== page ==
Verdi’s Requiem is one of the most loved works in this format, a Catholic mass for the dead, which has been used as the basis for musical composition since the 15th century. There are many that come to mind immediately; Mozart is usually first (they made a movie about it!), Faure, Brahms, and now the more modern versions by Britten and our own Deborah Cheetham. I work at the MSO and my job is the Operations and Chorus Coordinator. I thought I would give you an insight into the process of preparing a concert of this scale from the perspective of the Chorus. I am a former member of the West Australian Symphony Orchestra Chorus. I sung in four programs, three of which were requiems, one of which was the Verdi. I am by no means an expert though, there are members of the MSO Chorus who have been singing alongside the MSO since the 1980’s!
We currently have 170 semi-professional singers who donate their time to sing in this ensemble. And they love it. Our Chorus Director is Warren Trevelyan-Jones, himself an accomplished singer before he became a conductor, and Warren was at the helm the last time the MSO performed this work, as were many of the singers performing it this time.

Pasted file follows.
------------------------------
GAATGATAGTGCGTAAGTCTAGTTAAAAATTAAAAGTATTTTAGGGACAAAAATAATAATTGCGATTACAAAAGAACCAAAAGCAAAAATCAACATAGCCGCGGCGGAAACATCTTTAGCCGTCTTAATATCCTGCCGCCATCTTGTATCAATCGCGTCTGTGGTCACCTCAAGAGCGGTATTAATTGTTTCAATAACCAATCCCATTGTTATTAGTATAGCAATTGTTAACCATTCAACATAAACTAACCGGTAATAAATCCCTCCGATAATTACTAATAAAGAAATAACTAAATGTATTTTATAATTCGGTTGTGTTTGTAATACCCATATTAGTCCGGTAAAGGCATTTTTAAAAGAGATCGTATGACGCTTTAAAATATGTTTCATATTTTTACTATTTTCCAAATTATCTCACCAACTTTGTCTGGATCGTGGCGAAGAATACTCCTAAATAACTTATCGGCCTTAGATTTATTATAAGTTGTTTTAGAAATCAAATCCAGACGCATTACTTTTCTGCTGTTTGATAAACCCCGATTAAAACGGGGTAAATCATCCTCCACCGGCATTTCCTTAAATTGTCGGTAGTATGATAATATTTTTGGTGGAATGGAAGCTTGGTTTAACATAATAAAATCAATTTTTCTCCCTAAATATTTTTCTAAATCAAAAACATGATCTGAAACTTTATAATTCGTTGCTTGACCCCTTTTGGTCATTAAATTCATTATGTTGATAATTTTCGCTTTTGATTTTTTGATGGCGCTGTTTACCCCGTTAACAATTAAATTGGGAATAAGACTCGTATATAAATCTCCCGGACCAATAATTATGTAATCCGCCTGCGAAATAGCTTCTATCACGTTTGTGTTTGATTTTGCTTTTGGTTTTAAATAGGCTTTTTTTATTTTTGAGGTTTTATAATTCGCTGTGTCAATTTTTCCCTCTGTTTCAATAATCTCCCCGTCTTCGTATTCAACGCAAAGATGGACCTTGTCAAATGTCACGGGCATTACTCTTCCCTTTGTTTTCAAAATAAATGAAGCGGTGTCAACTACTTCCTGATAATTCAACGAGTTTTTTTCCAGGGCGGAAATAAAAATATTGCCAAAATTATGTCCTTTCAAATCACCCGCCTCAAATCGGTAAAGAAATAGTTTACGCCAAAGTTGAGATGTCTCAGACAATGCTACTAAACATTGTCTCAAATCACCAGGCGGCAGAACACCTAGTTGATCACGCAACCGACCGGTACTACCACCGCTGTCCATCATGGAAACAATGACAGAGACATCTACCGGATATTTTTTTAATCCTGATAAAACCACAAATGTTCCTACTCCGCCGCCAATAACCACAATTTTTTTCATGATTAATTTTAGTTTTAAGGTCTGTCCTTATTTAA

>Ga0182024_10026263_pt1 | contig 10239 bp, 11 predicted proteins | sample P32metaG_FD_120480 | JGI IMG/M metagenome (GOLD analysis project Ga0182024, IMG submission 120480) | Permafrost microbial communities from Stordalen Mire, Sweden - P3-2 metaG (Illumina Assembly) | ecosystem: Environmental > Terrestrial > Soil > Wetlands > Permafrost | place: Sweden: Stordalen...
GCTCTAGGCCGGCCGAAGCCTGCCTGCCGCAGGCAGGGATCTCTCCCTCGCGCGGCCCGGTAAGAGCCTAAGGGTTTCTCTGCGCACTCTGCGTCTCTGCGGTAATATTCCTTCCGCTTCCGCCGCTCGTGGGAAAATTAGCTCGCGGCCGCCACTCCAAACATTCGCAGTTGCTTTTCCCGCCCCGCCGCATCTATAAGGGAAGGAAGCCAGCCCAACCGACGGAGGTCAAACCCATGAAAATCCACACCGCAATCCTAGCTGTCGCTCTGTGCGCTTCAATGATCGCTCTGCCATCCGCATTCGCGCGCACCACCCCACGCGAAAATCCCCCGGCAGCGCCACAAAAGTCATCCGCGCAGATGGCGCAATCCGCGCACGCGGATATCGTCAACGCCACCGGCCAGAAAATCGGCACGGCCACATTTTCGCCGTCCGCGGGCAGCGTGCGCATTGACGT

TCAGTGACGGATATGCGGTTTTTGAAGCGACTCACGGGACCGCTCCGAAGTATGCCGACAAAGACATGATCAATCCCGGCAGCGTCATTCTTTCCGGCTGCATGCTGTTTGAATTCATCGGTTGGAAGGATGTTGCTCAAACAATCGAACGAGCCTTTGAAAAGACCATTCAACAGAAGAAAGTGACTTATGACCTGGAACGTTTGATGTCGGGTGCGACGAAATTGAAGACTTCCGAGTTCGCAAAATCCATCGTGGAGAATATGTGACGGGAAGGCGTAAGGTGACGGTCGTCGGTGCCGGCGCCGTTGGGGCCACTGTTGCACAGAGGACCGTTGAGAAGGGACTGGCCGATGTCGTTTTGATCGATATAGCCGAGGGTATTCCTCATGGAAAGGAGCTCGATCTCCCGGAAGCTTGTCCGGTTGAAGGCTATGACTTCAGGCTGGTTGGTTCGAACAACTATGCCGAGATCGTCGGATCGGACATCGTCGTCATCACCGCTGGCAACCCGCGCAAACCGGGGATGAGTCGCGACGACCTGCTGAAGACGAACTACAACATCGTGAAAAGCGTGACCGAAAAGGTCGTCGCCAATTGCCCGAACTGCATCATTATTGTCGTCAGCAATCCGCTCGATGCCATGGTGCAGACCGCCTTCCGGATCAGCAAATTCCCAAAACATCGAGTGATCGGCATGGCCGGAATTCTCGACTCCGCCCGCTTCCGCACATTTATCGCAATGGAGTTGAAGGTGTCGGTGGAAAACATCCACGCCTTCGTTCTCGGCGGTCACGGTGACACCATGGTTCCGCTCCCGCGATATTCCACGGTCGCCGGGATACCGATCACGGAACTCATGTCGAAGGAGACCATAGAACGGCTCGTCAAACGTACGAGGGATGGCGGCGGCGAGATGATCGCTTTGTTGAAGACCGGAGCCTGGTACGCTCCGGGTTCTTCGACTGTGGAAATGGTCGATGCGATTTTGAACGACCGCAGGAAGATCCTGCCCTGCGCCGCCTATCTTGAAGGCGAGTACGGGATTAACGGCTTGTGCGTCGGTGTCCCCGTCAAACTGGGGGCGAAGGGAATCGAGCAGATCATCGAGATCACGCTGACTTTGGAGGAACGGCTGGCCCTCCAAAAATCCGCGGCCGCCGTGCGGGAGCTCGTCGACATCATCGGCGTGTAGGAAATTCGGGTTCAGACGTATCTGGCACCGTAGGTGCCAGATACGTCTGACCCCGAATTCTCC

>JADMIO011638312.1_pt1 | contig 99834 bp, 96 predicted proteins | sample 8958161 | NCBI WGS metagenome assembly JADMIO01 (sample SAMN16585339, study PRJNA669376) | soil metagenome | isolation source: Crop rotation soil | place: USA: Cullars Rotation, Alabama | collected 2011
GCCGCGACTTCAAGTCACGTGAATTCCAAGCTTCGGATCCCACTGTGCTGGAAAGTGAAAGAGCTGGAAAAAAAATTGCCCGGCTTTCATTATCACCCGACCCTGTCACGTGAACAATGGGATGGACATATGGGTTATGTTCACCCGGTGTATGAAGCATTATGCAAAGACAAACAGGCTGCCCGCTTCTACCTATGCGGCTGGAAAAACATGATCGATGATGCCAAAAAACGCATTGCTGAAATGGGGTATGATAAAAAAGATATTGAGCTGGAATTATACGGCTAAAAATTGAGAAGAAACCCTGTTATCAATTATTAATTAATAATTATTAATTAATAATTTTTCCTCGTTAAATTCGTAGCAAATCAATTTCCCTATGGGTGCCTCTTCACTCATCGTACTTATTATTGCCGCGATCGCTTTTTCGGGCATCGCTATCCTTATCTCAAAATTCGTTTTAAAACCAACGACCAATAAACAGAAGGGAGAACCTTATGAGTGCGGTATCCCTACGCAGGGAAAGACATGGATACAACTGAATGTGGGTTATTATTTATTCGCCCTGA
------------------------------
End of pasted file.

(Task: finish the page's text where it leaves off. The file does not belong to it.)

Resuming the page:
The piece itself is a joy for the Chorus. A symphonic chorus, like the MSO Chorus, can often be left out of the spotlight, adding texture and colour, ‘ooh’s’ and ‘aah’s’ here and there but not in Verdi’s Requiem. Verdi was an opera composer, he knew what to do with the human voice. He pushes the singers to the edge at times but not in the same way as Beethoven does in his Symphony No. 9, Ode to Joy, it’s not a marathon. Verdi gives the Chorus numerous moments to shine from the whispered opening, the powerful Dies Irae, the double choral fugue in the Sanctus, and many, many beautiful cadences throughout the work. There are four soloists in this piece but there is a wonderful sense of the soloists and chorus being together, working as a team to create a cohesive sound.
The journey for this piece began back in August. I received a message from our librarian, Luke, telling me that the scores had arrived - and they weighed 52 kilograms! And that was only 100 copies, we had 131 singers signed up for the first rehearsal of this work.